Displaced Syrians in Idlib hold classes in Roman ruins

A 16th-century Roman archaeological site in the Deir Hassan region north of Idlib has been turned into an educational center, thanks to the efforts of a displaced woman. It offers courses for children and women in the camps who want to learn new skills and benefit from vocational training.

The site, remnants of an ancient fortress, church and castle, sits amid nearly 600 refugee camps housing hundreds of thousands of displaced Syrians.

Najlaa Salah Mimar, who was displaced from Maarat al-Numan in southern Idlib, called on friends to help hang the curtains, repair the floor and bring chairs and tables.

Mimar told Al-Monitor that his goal was “to help displaced children and women who aspire to find employment opportunities”. She said the center offers training in “several trades such as dressmaking, first aid, hairdressing, make-up and weaving”.

Some 20 adults have taken the courses so far. The camps don’t have schools, she said. “During the winter, we only taught 30 children because of the cold and the lack of heating. But in the summer we have about 70 children.

“We chose the castle for our project because the rent and overheads are very expensive elsewhere, and we cannot afford it because our work relies on volunteers, with 15 people joining hands to make the project a reality and dealing with management, teaching and training.”

Mimar added: “We covered the walls and the ceiling with curtains to create a more conducive atmosphere for learning. We are also looking to include more language training and Microsoft Office, but this will require funding, computers and other equipment.

Rim al-Ahmad, 19, was displaced from the southern countryside of Idlib and now lives in one of the camps in Deir Hassan. She signed up for sewing classes.

“I have to support my family,” Ahmad told Al-Monitor. “The center is the only vocational training center for women in Deir Hassan.”

“I also bought an old sewing machine to start making and mending clothes for the camp residents.”

“I would have liked to be able to continue my studies and obtain a degree in Arabic literature at university, but I was forced to drop out of school and look for work, given the circumstances,” she said. added.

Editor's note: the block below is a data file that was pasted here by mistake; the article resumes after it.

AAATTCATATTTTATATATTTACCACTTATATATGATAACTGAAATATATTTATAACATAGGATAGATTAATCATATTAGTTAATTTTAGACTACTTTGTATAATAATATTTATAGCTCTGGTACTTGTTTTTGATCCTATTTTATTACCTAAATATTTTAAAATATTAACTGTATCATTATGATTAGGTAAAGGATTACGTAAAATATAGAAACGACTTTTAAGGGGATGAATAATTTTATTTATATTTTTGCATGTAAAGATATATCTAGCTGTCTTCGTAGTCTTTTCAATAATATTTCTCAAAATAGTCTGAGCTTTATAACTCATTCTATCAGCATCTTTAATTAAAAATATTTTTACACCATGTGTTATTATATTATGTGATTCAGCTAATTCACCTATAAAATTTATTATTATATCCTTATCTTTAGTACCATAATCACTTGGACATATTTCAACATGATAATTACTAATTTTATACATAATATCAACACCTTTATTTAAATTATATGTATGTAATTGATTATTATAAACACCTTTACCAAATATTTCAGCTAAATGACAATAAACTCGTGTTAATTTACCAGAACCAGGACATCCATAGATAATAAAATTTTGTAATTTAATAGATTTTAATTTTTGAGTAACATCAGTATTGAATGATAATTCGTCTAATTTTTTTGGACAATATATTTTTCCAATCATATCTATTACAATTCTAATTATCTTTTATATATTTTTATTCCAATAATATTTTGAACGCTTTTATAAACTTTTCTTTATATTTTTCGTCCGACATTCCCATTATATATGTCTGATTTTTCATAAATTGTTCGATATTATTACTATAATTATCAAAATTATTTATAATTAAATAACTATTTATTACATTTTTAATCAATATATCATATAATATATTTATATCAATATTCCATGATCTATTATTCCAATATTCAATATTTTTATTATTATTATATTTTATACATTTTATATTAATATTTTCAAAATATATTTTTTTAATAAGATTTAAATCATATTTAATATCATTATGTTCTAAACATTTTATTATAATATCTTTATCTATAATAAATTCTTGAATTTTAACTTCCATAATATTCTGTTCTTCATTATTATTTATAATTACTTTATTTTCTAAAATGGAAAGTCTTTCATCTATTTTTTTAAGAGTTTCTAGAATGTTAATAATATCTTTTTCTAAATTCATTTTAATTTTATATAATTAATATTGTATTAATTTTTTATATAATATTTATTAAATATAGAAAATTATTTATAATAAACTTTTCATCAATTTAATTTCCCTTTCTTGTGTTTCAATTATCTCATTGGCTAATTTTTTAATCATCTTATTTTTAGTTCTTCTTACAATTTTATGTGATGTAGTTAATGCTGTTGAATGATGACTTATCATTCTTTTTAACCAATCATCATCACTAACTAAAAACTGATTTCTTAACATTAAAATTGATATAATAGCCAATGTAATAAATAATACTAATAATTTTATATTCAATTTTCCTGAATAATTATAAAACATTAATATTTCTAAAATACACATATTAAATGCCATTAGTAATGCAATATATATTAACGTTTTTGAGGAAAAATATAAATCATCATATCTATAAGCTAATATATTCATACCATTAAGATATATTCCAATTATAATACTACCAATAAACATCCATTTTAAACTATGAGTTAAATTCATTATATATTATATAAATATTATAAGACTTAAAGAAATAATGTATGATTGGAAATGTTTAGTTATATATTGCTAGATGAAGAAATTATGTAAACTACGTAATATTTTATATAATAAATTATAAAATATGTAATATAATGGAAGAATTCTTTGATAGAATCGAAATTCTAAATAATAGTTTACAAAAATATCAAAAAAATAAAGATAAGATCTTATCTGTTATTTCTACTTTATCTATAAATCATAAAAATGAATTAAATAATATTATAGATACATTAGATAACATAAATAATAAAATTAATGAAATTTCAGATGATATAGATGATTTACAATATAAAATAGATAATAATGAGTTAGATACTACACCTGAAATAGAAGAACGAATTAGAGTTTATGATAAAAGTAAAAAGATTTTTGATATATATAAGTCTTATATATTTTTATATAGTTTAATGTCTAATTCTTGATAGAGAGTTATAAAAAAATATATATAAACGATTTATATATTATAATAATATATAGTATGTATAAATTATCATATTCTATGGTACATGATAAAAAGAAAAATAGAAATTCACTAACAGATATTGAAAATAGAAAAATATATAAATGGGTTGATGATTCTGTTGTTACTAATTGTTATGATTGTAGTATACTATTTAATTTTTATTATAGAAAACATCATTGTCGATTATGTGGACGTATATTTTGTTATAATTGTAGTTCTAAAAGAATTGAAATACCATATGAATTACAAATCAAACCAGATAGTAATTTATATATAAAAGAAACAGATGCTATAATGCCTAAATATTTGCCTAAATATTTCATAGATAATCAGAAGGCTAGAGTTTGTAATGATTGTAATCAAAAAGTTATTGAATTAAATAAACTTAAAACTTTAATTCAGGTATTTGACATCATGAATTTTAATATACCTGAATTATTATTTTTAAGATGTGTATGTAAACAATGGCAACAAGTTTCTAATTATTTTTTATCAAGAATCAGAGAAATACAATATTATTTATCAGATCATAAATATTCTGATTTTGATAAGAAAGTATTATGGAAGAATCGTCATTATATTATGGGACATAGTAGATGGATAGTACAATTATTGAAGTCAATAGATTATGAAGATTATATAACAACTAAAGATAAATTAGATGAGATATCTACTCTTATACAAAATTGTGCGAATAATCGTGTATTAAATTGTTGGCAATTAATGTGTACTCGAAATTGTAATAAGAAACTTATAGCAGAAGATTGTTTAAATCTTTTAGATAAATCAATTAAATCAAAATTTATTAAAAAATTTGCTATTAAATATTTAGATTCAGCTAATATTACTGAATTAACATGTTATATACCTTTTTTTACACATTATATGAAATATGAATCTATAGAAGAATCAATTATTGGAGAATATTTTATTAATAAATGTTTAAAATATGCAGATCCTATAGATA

Baraa Riad al-Mahdmoud, a 15-year-old who was displaced from the town of Morek, told Al-Monitor: “The center was my chance to go back to school after having to drop out due to our forced displacement. . It’s nice to have people who think of the kids in the camps and work hard to cheer them up and try to restore what they’ve lost.

Local authorities affiliated with the Ministry of Culture appear to be turning a blind eye as many displaced people pitch tents near archaeological sites in the Deir Hassan area in the northern countryside of Idlib. They don’t pay rent, like other displaced people who squat fields elsewhere.

They fear, however, that the ruins will collapse and injure people.

The province of Idlib is one of the richest archaeological regions in Syria, hosting several ancient monuments and antiquities, including more than 1,000 archaeological sites and 40 historic villages, many of which are inscribed on the World Heritage List, and trace their history in Aramaic, Greek, Roman, Assyrian, Byzantine and Islamic periods.

Saad Fansa, who worked for nearly 30 years at the National Museum in Damascus as director of photography and the museum’s documentary archive of Syrian antiquities, told Al-Monitor: “During the years of war, areas archaeological sites have been destroyed in battles and cannon fired. bombs and airstrikes” and “Massive waves of displacement have prompted many families to take refuge there instead of paying rent on private land”.

He warned: “When the camps were established, stones from these Forgotten City sites were used for construction or sold – a practice which, if continued, could lead to the disappearance of entire archaeological sites.”

Fansa continued, “But all this doesn’t mean these people should be kicked off the sites, because a child’s life is more valuable than all those antiques. However, Hayat Tahrir al-Sham could move the tents to organized camps in other locations with services and educate their residents about the importance of these antiquities, instead of turning a blind eye to theft and smuggling to the Turkey.

The Syrian Antiquities Law of 1963 states that “all immovable and movable antiquities and archaeological areas of the Syrian Arab Republic are the public property of the State, except antiquities with proof of ownership or those registered as private property..

The law also states that municipalities cannot grant construction and restoration permits in places near archaeological sites and historic buildings without the approval of archaeological authorities. But the war has made law enforcement nearly impossible, especially in the Deir Hassan area, which is under Hayat Tahrir al-Sham’s control.

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